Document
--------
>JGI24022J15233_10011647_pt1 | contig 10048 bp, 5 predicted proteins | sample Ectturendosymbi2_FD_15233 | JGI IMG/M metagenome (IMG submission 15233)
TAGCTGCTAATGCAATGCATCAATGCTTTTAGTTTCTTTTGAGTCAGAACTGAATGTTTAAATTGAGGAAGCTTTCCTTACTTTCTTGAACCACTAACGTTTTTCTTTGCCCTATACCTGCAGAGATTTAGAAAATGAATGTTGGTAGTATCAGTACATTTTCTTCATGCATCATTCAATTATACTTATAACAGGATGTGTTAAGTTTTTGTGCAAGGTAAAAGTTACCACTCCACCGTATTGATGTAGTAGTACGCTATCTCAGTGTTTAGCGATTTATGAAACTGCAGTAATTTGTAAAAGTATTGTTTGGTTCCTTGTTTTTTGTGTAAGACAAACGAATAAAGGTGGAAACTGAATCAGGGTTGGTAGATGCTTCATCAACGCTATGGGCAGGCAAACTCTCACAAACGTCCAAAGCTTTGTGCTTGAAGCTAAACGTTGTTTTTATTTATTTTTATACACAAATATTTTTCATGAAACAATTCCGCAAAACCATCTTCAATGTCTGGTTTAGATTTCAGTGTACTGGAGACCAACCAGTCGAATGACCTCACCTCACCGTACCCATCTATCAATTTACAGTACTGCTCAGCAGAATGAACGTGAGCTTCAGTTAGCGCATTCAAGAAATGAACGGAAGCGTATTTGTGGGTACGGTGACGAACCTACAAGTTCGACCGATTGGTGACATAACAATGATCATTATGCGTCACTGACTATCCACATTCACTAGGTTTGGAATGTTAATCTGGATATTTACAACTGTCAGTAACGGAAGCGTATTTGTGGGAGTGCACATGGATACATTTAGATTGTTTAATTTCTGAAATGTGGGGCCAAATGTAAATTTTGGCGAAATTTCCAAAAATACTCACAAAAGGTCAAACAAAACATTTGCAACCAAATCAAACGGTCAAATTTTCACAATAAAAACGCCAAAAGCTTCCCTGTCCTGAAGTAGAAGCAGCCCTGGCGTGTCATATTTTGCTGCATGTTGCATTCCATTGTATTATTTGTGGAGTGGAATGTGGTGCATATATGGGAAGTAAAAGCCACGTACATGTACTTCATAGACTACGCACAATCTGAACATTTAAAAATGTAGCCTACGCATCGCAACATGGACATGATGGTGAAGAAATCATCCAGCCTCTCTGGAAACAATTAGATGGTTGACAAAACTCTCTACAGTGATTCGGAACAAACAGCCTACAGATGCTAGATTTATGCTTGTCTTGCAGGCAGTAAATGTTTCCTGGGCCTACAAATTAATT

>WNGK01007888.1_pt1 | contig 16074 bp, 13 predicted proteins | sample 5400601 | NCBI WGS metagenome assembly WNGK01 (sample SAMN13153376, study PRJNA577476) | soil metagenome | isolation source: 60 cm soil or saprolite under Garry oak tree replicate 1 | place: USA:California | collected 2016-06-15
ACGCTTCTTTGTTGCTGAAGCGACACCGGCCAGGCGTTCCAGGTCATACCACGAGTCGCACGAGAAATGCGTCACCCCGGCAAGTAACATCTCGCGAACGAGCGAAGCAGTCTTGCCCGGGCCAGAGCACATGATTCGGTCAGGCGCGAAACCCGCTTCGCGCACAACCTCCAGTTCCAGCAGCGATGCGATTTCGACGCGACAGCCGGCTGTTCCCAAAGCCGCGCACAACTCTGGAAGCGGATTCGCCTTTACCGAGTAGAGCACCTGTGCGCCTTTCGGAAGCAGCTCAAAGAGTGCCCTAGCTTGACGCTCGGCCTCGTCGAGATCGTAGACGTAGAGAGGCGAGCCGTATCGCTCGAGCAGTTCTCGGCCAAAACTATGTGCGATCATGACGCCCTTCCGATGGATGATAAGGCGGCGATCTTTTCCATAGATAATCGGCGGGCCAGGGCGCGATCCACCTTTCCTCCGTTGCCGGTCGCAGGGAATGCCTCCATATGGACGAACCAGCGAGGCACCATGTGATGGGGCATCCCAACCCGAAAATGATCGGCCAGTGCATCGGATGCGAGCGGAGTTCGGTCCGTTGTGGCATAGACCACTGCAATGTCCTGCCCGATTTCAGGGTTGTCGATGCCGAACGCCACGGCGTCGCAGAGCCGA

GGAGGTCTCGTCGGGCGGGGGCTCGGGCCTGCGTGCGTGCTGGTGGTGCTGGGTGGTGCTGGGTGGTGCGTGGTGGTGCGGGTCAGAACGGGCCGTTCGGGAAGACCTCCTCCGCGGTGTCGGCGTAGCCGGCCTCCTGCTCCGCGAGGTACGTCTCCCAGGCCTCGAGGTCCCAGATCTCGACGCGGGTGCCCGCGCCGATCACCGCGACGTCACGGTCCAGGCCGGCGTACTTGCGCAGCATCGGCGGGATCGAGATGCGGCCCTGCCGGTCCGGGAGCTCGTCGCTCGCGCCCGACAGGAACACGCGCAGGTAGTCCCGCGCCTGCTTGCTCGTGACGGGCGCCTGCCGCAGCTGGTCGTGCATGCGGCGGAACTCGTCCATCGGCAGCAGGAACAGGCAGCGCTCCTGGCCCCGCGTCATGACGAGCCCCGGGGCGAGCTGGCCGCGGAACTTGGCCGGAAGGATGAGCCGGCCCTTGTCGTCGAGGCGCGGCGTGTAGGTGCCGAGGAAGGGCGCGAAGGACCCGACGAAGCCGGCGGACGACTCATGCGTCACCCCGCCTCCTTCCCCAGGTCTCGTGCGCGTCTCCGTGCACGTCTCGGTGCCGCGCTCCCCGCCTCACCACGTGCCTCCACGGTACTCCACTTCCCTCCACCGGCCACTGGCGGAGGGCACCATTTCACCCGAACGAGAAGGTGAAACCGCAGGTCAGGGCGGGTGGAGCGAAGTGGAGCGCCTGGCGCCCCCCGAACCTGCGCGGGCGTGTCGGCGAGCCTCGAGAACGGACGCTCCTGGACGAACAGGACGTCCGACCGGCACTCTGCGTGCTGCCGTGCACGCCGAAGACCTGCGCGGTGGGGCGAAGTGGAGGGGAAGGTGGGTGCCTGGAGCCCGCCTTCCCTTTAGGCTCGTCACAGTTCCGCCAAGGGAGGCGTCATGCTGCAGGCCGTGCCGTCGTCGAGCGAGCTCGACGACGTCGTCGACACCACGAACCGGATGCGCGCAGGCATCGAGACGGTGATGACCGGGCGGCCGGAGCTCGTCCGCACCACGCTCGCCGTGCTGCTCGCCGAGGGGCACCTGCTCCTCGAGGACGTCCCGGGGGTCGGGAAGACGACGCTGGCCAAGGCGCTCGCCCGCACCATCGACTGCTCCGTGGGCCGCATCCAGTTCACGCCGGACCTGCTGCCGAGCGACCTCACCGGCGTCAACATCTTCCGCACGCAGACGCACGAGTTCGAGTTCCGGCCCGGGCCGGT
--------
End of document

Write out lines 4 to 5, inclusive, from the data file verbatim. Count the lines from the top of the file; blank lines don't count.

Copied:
ACGCTTCTTTGTTGCTGAAGCGACACCGGCCAGGCGTTCCAGGTCATACCACGAGTCGCACGAGAAATGCGTCACCCCGGCAAGTAACATCTCGCGAACGAGCGAAGCAGTCTTGCCCGGGCCAGAGCACATGATTCGGTCAGGCGCGAAACCCGCTTCGCGCACAACCTCCAGTTCCAGCAGCGATGCGATTTCGACGCGACAGCCGGCTGTTCCCAAAGCCGCGCACAACTCTGGAAGCGGATTCGCCTTTACCGAGTAGAGCACCTGTGCGCCTTTCGGAAGCAGCTCAAAGAGTGCCCTAGCTTGACGCTCGGCCTCGTCGAGATCGTAGACGTAGAGAGGCGAGCCGTATCGCTCGAGCAGTTCTCGGCCAAAACTATGTGCGATCATGACGCCCTTCCGATGGATGATAAGGCGGCGATCTTTTCCATAGATAATCGGCGGGCCAGGGCGCGATCCACCTTTCCTCCGTTGCCGGTCGCAGGGAATGCCTCCATATGGACGAACCAGCGAGGCACCATGTGATGGGGCATCCCAACCCGAAAATGATCGGCCAGTGCATCGGATGCGAGCGGAGTTCGGTCCGTTGTGGCATAGACCACTGCAATGTCCTGCCCGATTTCAGGGTTGTCGATGCCGAACGCCACGGCGTCGCAGAGCCGA

GGAGGTCTCGTCGGGCGGGGGCTCGGGCCTGCGTGCGTGCTGGTGGTGCTGGGTGGTGCTGGGTGGTGCGTGGTGGTGCGGGTCAGAACGGGCCGTTCGGGAAGACCTCCTCCGCGGTGTCGGCGTAGCCGGCCTCCTGCTCCGCGAGGTACGTCTCCCAGGCCTCGAGGTCCCAGATCTCGACGCGGGTGCCCGCGCCGATCACCGCGACGTCACGGTCCAGGCCGGCGTACTTGCGCAGCATCGGCGGGATCGAGATGCGGCCCTGCCGGTCCGGGAGCTCGTCGCTCGCGCCCGACAGGAACACGCGCAGGTAGTCCCGCGCCTGCTTGCTCGTGACGGGCGCCTGCCGCAGCTGGTCGTGCATGCGGCGGAACTCGTCCATCGGCAGCAGGAACAGGCAGCGCTCCTGGCCCCGCGTCATGACGAGCCCCGGGGCGAGCTGGCCGCGGAACTTGGCCGGAAGGATGAGCCGGCCCTTGTCGTCGAGGCGCGGCGTGTAGGTGCCGAGGAAGGGCGCGAAGGACCCGACGAAGCCGGCGGACGACTCATGCGTCACCCCGCCTCCTTCCCCAGGTCTCGTGCGCGTCTCCGTGCACGTCTCGGTGCCGCGCTCCCCGCCTCACCACGTGCCTCCACGGTACTCCACTTCCCTCCACCGGCCACTGGCGGAGGGCACCATTTCACCCGAACGAGAAGGTGAAACCGCAGGTCAGGGCGGGTGGAGCGAAGTGGAGCGCCTGGCGCCCCCCGAACCTGCGCGGGCGTGTCGGCGAGCCTCGAGAACGGACGCTCCTGGACGAACAGGACGTCCGACCGGCACTCTGCGTGCTGCCGTGCACGCCGAAGACCTGCGCGGTGGGGCGAAGTGGAGGGGAAGGTGGGTGCCTGGAGCCCGCCTTCCCTTTAGGCTCGTCACAGTTCCGCCAAGGGAGGCGTCATGCTGCAGGCCGTGCCGTCGTCGAGCGAGCTCGACGACGTCGTCGACACCACGAACCGGATGCGCGCAGGCATCGAGACGGTGATGACCGGGCGGCCGGAGCTCGTCCGCACCACGCTCGCCGTGCTGCTCGCCGAGGGGCACCTGCTCCTCGAGGACGTCCCGGGGGTCGGGAAGACGACGCTGGCCAAGGCGCTCGCCCGCACCATCGACTGCTCCGTGGGCCGCATCCAGTTCACGCCGGACCTGCTGCCGAGCGACCTCACCGGCGTCAACATCTTCCGCACGCAGACGCACGAGTTCGAGTTCCGGCCCGGGCCGGT